8. These states were especially Rhode Island, New Jersey, Pennsylvania, Delaware, and Maryland. The italicization in this paragraph signifies words which JM encoded in the official cipher.
9. Instead of encoding the “t” in “prospect” with the cipher 48, JM wrote 46, the code number for “measure.” The issue of the western lands, which had been quiescent since 25 September, was reopened on 28 October, when the delegates of Maryland moved that Congress accept the offer of cession by New York (NA: PCC, No. 36, I, 401; JCC description begins Worthington Chauncey Ford et al., eds., Journals of the Continental Congress, 1774–1789 (34 vols.; Washington, 1904–37). description ends , XXIII, 693–94). See JM to Randolph, 10 September and nn. 7, 8, 9, 12 through 20; Virginia Delegates to Harrison, 5 November 1782.
10. The cipher for “ud” is 423. JM wrote 433, signifying “ready.”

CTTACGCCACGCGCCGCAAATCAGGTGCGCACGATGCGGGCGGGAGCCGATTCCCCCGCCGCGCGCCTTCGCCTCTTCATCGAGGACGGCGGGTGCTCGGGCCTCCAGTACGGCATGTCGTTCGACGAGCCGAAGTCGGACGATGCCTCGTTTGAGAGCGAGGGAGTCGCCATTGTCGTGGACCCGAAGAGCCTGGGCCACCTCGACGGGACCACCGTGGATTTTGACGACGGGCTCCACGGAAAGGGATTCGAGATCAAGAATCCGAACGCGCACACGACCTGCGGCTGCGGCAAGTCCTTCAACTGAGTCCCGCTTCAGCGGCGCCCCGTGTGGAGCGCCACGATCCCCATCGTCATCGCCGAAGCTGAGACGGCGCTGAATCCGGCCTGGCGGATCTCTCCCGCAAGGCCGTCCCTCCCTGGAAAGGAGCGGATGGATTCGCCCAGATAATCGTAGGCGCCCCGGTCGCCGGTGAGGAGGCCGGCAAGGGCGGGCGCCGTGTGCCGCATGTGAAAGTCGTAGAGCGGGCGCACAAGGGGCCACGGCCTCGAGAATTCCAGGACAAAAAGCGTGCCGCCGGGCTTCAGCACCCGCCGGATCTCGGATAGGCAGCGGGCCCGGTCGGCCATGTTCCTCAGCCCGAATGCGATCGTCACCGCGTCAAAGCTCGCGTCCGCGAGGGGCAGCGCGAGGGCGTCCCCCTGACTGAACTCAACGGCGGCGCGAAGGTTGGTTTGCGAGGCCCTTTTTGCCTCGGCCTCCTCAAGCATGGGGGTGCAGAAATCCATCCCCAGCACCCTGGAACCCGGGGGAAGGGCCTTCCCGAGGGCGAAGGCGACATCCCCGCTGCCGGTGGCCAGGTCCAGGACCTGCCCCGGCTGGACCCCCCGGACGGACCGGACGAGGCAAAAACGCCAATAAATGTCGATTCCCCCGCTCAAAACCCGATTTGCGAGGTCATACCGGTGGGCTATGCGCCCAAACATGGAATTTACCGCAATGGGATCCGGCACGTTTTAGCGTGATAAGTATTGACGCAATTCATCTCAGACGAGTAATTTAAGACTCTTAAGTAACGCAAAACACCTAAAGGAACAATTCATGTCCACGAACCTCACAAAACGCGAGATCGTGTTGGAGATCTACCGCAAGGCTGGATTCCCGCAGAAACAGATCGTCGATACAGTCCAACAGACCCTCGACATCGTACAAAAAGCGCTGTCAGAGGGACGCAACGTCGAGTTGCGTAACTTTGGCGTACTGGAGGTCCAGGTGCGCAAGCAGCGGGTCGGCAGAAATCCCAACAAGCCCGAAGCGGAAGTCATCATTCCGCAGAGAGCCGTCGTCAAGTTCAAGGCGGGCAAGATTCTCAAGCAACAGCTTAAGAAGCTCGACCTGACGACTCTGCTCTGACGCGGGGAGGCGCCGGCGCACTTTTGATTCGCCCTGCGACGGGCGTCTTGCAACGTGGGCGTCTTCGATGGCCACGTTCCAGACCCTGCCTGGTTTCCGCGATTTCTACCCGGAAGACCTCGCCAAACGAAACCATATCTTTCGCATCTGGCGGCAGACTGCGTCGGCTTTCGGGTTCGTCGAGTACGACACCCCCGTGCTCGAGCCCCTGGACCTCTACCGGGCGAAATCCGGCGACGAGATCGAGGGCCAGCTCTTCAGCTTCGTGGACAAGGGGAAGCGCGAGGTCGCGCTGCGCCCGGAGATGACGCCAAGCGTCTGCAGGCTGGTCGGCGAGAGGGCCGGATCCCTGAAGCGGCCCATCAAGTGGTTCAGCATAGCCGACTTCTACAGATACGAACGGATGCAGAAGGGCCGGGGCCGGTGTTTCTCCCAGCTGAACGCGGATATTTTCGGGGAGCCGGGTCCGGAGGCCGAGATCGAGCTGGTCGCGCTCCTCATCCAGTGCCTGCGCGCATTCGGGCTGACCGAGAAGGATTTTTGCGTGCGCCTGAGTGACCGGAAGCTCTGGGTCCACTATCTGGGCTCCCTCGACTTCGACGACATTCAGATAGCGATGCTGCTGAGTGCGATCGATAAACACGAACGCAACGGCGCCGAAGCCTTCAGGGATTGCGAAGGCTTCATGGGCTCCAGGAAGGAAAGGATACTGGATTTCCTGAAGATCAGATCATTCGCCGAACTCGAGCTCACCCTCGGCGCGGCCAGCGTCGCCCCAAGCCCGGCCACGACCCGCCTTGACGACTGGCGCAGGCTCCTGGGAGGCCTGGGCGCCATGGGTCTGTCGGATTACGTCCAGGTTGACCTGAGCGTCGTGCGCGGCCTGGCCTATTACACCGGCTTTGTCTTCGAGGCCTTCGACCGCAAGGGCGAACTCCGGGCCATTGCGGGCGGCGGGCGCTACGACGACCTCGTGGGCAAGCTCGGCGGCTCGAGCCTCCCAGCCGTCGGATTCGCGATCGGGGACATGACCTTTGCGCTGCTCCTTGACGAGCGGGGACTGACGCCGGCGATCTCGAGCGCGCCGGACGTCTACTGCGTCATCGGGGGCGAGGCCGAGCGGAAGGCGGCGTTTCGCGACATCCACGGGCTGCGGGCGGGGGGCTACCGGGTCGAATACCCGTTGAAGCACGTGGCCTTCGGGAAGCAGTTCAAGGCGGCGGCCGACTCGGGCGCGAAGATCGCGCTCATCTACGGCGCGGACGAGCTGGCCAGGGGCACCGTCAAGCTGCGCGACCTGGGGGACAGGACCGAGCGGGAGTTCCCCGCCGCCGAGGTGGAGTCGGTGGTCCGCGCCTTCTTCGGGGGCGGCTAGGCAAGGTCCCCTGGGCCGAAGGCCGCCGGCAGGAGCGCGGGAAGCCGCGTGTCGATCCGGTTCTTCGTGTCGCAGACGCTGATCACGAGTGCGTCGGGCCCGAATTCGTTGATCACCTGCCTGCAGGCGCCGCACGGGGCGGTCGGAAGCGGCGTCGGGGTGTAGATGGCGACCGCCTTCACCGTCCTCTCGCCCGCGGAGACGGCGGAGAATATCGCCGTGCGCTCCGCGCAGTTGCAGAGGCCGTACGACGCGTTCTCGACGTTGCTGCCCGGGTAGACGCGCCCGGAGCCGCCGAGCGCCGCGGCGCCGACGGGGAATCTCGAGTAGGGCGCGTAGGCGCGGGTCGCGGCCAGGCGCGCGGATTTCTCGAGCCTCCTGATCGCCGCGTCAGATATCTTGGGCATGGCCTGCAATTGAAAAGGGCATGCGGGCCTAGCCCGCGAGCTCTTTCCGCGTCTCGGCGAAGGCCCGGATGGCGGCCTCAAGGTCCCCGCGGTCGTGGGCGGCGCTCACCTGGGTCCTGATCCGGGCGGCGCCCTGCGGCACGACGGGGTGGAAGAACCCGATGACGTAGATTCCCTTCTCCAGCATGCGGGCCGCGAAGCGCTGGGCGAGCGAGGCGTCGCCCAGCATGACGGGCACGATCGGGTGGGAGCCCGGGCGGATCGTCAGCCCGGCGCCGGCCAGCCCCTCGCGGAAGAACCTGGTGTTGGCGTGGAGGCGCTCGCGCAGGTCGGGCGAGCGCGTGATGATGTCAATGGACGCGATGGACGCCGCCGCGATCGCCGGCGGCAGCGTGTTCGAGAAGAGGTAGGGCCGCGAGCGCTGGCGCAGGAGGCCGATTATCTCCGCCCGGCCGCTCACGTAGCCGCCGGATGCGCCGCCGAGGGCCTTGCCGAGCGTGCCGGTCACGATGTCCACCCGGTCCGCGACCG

12. Unidentified, although they probably included Benjamin Huntington (Conn.), Eliphalet Dyer, and Ezra L’Hommedieu (N.Y.), each of whom had supported the Witherspoon “compromise” resolutions of 6 September (JM to Randolph, 10 September 1782, and nn. 15–18). On 25 September they favored the retention of the anti-company resolution, but after it was deleted, they voted for the rest of the resolutions (JCC description begins Worthington Chauncey Ford et al., eds., Journals of the Continental Congress, 1774–1789 (34 vols.; Washington, 1904–37). description ends , XXIII, 552–53, 604–6).